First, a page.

Despite the pandemic, Customs and Border Protection has once again produced their annual report detailing the agency’s trade and travel facilitation and enforcement efforts.
In a surprise to no one, while passenger processing was down, trade was up slightly and the agency’s enforcement efforts were focused as they usually are on counterfeit and pirated goods. Unlike previous years, the agency was in charge of identifying and preventing entry of many products covered under Withhold Release Orders issued from China’s Xinjiang region and other countries in Asia.
Travelers were way down
The agency reported a 54.2% decline in air travelers and an overall decline for all modes of transportation of 42%. The agency processed 238 million travelers from cruise ships, land border crossings, and aircraft arrivals.
Looking ahead to 2021, the agency doesn’t make forecasts or predictions. Still, this report also highlighted the increased use of biometric identification. It cited it as a potential essential vehicle for integrating public health data such as vaccinated travelers to more rapidly facilitate entry of screened individuals presenting themselves for access, returning from a trip, or arriving from out of the country.
Duty collection rose in 2020
CBP reported entry summary volume slipping 8% compared to FY2019 to 32.8 million entries valued at over $2.4 trillion. Not unlike the decline observed in Los Angeles and Long Beach in the first half of the year, entry summary volume plummeted 20% between April and June compared to the previous year.
The agency collected $74.4 billion in duties, an increase of 3.5% from FY2019. That $74.4 figure breaks down into not only ad valorem duties but trade remedy related tasks as well, including:
- $900 million in Section 201 duties
- $500 million in Section 232 aluminum duties
- $1.3 billion in Section 232 steel duties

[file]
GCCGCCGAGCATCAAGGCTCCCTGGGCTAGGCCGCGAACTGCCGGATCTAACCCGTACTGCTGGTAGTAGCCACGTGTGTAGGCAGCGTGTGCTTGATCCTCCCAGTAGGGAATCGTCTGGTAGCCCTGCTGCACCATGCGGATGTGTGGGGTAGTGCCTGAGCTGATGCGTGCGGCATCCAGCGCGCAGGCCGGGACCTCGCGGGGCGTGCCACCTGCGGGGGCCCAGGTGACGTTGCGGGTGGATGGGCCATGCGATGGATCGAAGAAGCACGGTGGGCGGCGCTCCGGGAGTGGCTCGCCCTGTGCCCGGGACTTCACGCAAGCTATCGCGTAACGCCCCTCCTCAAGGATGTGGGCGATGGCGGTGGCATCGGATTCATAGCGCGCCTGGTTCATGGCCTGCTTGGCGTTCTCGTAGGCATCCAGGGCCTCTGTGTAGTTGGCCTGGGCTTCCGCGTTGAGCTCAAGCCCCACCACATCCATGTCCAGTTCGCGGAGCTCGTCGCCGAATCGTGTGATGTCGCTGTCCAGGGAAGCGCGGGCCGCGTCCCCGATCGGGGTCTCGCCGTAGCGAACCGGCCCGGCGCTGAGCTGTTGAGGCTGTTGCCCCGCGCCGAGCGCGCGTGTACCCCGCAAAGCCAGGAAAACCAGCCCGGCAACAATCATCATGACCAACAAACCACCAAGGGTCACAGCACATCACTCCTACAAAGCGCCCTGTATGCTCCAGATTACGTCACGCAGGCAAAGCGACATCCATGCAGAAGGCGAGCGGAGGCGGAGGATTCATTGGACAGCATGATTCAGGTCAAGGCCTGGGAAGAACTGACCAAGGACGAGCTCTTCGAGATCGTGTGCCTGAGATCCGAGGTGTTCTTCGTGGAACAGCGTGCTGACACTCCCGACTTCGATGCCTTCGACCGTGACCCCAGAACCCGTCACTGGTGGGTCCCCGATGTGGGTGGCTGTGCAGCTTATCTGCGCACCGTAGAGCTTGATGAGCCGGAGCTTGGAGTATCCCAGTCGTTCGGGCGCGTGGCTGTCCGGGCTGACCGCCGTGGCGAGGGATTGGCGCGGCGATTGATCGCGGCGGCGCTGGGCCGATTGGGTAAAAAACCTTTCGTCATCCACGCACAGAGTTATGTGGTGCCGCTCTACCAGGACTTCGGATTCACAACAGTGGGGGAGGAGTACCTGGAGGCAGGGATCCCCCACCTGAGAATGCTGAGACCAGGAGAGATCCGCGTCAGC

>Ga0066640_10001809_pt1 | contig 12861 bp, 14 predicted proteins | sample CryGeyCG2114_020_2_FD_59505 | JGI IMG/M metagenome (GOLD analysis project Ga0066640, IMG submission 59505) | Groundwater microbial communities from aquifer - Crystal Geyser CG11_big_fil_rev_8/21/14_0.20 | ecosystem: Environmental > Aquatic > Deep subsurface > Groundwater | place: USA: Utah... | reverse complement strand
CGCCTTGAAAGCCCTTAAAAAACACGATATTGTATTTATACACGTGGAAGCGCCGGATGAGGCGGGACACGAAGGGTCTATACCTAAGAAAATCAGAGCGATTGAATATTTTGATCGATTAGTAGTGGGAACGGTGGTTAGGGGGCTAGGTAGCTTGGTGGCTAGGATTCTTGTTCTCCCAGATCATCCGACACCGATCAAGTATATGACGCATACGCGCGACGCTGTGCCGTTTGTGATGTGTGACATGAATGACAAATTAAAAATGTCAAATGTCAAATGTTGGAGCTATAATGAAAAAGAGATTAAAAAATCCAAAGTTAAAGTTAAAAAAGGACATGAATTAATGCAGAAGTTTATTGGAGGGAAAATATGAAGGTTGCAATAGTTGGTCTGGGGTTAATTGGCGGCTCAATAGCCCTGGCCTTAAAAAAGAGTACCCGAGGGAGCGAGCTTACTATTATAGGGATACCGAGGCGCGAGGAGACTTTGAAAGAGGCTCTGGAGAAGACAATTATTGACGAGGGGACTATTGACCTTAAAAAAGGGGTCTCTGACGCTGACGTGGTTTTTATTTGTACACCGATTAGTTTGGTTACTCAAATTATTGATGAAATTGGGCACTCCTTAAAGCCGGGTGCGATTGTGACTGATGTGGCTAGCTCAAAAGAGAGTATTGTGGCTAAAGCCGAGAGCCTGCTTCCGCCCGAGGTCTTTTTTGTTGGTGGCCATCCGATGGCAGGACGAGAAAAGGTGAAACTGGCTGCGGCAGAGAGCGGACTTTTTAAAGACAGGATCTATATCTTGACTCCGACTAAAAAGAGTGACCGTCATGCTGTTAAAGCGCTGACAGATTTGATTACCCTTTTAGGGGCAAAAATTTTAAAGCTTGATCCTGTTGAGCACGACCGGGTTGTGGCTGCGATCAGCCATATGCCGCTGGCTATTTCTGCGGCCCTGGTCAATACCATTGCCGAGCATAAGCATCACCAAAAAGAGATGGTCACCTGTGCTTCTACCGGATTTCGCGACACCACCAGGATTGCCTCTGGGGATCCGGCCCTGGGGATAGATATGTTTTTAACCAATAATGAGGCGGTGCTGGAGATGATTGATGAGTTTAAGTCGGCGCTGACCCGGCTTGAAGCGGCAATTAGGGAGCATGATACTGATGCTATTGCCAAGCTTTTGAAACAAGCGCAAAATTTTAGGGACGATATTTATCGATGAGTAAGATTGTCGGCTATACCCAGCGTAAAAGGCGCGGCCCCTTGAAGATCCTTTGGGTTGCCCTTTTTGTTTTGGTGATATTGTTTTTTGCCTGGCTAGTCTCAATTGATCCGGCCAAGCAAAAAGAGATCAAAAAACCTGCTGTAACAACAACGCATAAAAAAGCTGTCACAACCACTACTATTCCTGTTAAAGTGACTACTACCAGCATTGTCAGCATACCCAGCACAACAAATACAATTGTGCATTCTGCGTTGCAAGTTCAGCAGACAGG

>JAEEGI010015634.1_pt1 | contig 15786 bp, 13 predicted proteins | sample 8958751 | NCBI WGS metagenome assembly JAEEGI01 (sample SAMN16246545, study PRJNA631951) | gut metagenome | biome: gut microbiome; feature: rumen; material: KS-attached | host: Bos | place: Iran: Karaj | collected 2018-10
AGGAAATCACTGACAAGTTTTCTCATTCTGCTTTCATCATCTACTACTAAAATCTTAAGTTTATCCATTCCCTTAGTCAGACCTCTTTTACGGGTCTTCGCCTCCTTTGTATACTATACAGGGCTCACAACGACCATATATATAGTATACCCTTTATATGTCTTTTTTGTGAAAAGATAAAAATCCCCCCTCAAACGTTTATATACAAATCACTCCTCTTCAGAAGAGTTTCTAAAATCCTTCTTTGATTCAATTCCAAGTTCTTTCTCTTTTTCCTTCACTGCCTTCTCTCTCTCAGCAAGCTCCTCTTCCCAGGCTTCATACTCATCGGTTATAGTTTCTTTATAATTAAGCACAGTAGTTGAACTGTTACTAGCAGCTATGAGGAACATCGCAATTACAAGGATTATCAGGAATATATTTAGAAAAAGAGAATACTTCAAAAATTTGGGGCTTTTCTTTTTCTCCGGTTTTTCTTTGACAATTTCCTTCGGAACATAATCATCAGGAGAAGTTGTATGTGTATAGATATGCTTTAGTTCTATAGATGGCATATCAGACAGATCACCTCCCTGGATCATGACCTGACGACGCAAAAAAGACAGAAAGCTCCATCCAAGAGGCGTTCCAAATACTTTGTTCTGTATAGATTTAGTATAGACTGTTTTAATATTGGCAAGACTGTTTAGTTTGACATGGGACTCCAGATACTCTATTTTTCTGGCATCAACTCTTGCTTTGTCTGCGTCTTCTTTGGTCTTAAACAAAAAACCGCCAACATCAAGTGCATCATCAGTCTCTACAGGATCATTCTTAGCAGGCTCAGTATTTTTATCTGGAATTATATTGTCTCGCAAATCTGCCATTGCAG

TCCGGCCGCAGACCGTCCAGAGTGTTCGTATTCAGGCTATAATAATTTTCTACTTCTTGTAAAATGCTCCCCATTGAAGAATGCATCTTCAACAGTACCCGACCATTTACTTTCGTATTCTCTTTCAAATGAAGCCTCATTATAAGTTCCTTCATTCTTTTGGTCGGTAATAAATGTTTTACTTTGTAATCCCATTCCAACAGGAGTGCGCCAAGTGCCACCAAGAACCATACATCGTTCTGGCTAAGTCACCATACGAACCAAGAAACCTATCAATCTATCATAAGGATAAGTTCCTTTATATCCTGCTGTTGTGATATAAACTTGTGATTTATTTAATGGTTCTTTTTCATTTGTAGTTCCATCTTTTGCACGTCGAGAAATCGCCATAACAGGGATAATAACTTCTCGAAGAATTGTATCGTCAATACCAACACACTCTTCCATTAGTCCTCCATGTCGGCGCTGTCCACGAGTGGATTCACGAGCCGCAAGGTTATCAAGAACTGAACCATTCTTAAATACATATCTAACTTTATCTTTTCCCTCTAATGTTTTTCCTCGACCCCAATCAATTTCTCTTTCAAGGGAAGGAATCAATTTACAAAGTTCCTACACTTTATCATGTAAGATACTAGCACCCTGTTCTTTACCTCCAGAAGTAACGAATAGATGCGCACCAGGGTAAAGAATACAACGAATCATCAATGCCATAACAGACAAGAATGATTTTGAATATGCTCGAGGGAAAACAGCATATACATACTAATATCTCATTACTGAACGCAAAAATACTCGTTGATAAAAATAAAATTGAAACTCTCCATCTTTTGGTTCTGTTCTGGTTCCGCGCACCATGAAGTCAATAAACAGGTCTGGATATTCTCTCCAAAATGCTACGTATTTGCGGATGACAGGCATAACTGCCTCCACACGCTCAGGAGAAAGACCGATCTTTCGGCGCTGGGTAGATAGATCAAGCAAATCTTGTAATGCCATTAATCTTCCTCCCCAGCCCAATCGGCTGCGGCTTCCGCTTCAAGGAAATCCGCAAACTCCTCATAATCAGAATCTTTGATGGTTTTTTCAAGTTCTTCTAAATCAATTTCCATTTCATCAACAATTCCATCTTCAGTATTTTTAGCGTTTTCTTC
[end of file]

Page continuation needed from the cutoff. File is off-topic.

- $1.8 billion in AD/CVD deposits
- $35.6 billion in Section 301 duties from China
The China 301 duties represent a 19 percent increase over FY2019.
CBP enforces both their regulations and other agencies such as the FDA, the ITC, and others. The agency is charged with identifying and interdicting counterfeit merchandise, companies evading duty, and preventing entry of goods made with forced labor.
CBP levied $31 million in penalties on importers for fraud, gross negligence, and negligence of AD/CVD requirements on these fronts. CBP was heavily involved in PPE and other pandemic-related fraudulent imports, seizing more than 177,000 FDA-prohibited test kits, 12,709,390 counterfeit face masks 38,098 FDA-prohibited chloroquine tablets.
Forced labor cuts across several products right now, most prominently cotton and tomato products with originating components in western Xinjiang province. CBP is currently enforcing 44 active withhold release orders (WRO’s) and seven functional findings, thirteen of which were issued in FY2020. Cargo detained under these WRO’s rose from approximately $1.4 million FY2019 to nearly $50 million in 2020.
E-commerce was also a vector from which the agency focused on intellectual property rights (IPR) violations and seizures. In FY2020, 90% of IPR seizures were made from express and international mail shipments. E-commerce, whether pandemic or business process-related, led to a dramatic 219% increase in air cargo and a 123% increase in truck shipments.
Compliance is important. Sobel Network Shipping can help.
At Sobel Network Shipping Co., Inc., our licensed customs brokers work with importers and their inbound supply chains, providing a range of services including classification, valuation and binding ruling requests. We work as well with trusted consultants and law firms, ensuring that in an already challenging environment for businesses that goods are properly presented and released and can be delivered into US commerce as quickly as possible and in compliance with US laws. Contact Sobel today to learn how we can help you.